Next book – Grails in Action

I’ve placed my ebook order for Grails in Action (I’m a Manning fan – lol).  I’m really looking forward to this one.  I wanted to point out that while reviewing this book, I had a chance to sit down and read chapter 1.  I recommend anyone interested in learning more about Grails to check it out.

Sample Chapter 1

Good stuff!

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4 thoughts on “Next book – Grails in Action

  1. This looks pretty cool might have to check it out!

    I hate that asp.net mvc did not take the scaffolding and scripting approach to building the app, it is soo much slower to get up and running – and is not opinonated at all.

    Cheers
    Jake

  2. Yes, I think the same say. I did notice that asp.net mvc 2.0 is going to include templates, so that is a step forward. But as you say, the ability use the scripting console commands really speeds up the development and provides the common commands you work with on a day by day basis. The ‘apt-get’ ability to pull in plugins to be installed is equally powerful. ie. the Grails UI plugin pulls in everything needed to use the Yui library – dialogs, tabviews, datasource, autocompletion. My best comparision would be like trying to get MVCContrib Castle Windsor support in your mvc application. Sure would be nice to be able to pull that down in similiar manner. I know there is a project out there to help pull different projects together (horn ?). There is a maturity with the java ecosystem I believe – I do not know all the internal debates in that community. I do believe the java open source community is at a point where there are core projects used, there is a tremendous amount of support available, and it’s not all getting controlled from a centralized company (ie. Microsoft), so I think there is more ability to provide the best tools in one package independent if they are from Microsoft or not. In the Microsoft world, instead of building innovated projects like we see from Grails, ie. implementing NHibernate, they are instead competing against their own community, w/ORM’s like Entity Framework. More time imo could be invested into better tooling in VS – ie. designer support for NHibernate, rather than reinventing the wheel (and in turn releasing less mature software that is constantly behind the curve). Net is a great language really, but I question the dev teams at Microsoft agenda’s. From the web dev aspect, asp.net mvc is the closest thing we have to a decent web framework (outside of Castle’s Monorail). Problem is every organization is so entrenched in years and years of webform development, that these mvc frameworks – although common outside of the Microsoft ecosystem – are seen as unfamiliar and intimidating (ie. common response isn’t ‘wow, mvc makes it easier to test’, instead it’s ‘but my ultra data grid with it’s huge viewstate won’t work in mvc so I can’t use it’).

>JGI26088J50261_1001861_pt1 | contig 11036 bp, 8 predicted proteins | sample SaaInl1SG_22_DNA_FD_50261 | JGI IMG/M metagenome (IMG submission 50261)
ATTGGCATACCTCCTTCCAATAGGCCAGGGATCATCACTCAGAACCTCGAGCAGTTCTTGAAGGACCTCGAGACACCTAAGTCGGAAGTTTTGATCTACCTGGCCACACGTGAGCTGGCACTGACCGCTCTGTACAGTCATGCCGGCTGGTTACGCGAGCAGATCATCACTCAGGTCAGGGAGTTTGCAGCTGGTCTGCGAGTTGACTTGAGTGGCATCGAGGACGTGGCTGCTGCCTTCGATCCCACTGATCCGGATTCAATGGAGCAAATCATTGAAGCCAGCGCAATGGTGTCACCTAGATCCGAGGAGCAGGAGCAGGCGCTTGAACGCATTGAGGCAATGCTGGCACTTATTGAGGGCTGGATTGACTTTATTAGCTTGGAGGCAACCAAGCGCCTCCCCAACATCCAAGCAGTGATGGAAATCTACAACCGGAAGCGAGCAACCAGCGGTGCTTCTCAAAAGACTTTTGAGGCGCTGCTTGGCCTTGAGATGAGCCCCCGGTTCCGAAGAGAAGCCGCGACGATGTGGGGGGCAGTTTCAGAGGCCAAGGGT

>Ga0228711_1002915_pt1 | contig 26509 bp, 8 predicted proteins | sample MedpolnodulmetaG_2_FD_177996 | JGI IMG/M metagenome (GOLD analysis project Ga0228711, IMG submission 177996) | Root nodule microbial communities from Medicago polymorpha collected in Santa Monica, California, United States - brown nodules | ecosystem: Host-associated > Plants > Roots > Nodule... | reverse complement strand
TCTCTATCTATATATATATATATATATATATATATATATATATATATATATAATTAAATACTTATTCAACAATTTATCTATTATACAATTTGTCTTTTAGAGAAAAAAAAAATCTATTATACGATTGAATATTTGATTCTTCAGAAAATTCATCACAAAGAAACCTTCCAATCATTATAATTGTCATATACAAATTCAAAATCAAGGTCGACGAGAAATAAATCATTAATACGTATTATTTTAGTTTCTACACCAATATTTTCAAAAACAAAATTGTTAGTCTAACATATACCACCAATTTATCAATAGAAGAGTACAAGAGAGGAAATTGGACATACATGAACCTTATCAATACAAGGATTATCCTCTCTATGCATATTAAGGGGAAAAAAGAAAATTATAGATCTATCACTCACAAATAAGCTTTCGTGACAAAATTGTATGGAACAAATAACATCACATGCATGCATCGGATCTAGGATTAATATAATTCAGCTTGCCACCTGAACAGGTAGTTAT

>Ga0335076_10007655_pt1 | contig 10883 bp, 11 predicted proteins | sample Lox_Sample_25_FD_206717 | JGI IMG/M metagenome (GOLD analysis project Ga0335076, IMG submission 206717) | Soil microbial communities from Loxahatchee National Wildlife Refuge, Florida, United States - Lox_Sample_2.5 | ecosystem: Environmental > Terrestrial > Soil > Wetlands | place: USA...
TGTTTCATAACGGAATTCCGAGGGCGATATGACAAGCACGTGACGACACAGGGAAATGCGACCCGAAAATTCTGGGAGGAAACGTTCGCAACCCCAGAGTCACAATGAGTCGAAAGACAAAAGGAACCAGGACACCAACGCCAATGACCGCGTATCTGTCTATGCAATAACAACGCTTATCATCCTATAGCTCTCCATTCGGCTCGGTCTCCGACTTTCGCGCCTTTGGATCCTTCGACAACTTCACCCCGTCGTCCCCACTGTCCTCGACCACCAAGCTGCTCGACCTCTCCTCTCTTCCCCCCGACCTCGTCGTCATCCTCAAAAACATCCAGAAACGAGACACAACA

3. I should add… it’s so important that developers be able to reach outside of their own language and ecosystem to see innovation in other platforms.

    One of my biggest obstacles, to be quite honest – isn’t the languages themselves…but the setting up of the environment, understanding where things go in the folder structures, etc… One of the that Grails approaches head on is the simplicity of getting started. I’m out looking how to setup tomcat, how to get the latest spring and hibernate working together, how to setup a ‘ant build script’. All of that is supported in Grails, but the experience is improved, and the developer can focus on implementing and building the application.

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